District 11 candidates: Olivia Diaz, (I) D; Gianna Miceli, R. Our choice: Diaz. A former classroom teacher, Diaz’s strengths include being a particularly passionate advocate for public education.

District 12 candidates: Richard Fletcher, R; Mary Elizabeth Martinez, IAP; Susan Martinez D. Our choice: Susan Martinez. Do not be confused: Susan Martinez is the superior candidate to serve this heavily Democratic district. A 30-year employee of the hospitality industry and a lifelong Las Vegas resident, she’s been a vocal community supporter of schools and unions.

District 13 candidates: Leonard Foster, IAP; Tom Roberts, R (Note: There is no Democratic candidate in this district). Our choice: Roberts. With three decades of public service as a Metro officer, Roberts has a deep understanding of the district’s needs.

District 14 candidate: Maggie Carlton, (I) D (unopposed)

District 15 candidates: Stan Vaughan, R; Howard Watts III D. Our choice: Watts. A longtime progressive community organizer, Watts is the hands-down choice to serve the residents of this strongly Democratic district.

District 16 candidate: Heidi Swank, (I) D (unopposed)

District 17 candidates: Patricia Little, R; Ronald Newsome, L; Tyrone Thompson, (I) D. Our choice: Thompson. Since being appointed to his seat in 2013, Thompson has served the district well in his three sessions. His experience and proven capability make him the strongest candidate by far.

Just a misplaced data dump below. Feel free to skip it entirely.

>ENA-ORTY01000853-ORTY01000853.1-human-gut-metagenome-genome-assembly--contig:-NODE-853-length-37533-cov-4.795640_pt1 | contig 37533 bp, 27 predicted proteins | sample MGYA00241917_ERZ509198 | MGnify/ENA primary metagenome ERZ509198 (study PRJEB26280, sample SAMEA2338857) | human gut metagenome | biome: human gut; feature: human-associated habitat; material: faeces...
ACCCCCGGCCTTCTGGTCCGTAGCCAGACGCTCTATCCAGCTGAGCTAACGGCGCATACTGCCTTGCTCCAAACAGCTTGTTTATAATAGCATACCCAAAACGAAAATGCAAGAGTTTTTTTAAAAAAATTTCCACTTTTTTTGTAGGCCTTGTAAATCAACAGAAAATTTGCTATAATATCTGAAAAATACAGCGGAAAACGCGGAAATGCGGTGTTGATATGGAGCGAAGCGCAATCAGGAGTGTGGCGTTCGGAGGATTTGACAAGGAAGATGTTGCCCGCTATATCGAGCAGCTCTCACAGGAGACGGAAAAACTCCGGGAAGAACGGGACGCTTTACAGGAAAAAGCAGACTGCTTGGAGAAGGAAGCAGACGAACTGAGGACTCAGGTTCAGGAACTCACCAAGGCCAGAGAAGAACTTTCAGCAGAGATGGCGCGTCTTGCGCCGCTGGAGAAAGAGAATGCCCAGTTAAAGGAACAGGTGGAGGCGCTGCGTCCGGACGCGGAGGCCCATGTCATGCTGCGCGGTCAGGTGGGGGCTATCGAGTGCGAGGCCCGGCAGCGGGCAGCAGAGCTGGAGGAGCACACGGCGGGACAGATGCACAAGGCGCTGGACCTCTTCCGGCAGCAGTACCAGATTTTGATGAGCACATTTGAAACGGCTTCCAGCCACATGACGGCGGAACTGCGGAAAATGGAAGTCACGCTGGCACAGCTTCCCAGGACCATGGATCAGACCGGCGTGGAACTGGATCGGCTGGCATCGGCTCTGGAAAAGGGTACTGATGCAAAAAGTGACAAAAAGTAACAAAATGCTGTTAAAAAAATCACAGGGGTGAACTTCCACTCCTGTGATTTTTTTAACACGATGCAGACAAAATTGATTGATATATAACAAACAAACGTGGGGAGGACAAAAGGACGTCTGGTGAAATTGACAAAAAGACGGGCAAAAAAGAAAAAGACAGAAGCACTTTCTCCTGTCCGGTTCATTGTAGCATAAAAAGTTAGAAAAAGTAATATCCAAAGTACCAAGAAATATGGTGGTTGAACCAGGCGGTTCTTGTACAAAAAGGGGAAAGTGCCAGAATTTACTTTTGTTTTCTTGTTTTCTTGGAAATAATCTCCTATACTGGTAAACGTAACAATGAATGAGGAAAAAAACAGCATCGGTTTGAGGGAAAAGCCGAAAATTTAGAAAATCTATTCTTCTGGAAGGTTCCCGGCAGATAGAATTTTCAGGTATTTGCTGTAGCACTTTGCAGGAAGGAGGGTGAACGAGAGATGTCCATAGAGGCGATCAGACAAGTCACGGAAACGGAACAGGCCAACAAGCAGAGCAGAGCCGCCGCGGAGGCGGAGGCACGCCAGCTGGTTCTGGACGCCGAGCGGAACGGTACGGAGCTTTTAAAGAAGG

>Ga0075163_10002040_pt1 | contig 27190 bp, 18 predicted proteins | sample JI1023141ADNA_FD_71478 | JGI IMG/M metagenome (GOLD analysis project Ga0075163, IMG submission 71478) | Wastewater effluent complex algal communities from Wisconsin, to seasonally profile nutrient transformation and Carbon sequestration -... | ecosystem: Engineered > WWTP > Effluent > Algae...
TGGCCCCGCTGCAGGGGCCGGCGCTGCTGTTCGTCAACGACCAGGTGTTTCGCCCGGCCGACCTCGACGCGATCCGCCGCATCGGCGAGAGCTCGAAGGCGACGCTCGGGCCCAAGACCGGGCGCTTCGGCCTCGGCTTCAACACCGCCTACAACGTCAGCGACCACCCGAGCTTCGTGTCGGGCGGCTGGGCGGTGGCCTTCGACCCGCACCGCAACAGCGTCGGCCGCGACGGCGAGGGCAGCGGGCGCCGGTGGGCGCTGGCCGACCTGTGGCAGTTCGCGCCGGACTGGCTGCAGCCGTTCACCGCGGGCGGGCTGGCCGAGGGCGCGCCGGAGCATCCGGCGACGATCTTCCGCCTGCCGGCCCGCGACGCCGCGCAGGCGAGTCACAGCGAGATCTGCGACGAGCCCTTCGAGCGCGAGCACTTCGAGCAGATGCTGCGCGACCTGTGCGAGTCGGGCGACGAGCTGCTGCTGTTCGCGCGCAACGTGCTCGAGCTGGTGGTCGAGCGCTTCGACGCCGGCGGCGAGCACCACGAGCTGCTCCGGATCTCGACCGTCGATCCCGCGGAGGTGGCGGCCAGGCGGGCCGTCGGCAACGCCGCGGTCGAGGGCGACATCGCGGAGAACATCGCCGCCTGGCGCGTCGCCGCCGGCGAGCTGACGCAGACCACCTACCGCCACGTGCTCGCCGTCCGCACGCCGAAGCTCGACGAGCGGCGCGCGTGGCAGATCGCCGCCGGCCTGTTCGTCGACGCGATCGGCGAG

District 18 candidates: Richard Carrillo, (I) D; Matt Sadler, R. Our choice: Carrillo. In another strongly Democratic district, the incumbent gets the nod.

District 19 candidate: Chris Edwards (I) R (unopposed)

District 20 candidates: Alexander Cheyenne Bacon, I; Michael McDonald, R; Ellen Spiegel (I) D. Our choice: Spiegel. Spiegel has held the seat since 2009, and has served the district well.

District 21 candidates: Cherlyn Arrington, R; Ozzie Fumo, (I) D. Our choice: Fumo. Seeking re-election for the second time, the adjunct professor at UNLV’s Boyd School of Law is a clear favorite based on his resume and experience in Carson City.

District 22 candidates: Melissa Hardy, R; Kristee Watson, D. Our choice: Watson. With her emphasis on education, renewable energy development and gun safety, Watson holds the edge in a race between two strong candidates.

District 23 candidates: Glen Leavitt, R; Ralph Preta, IAP (Note: There is no Democratic candidate in this district). Our choice: Leavitt. The former Boulder City commissioner and Regional Transportation Commission analyst brings a very strong resume to the position.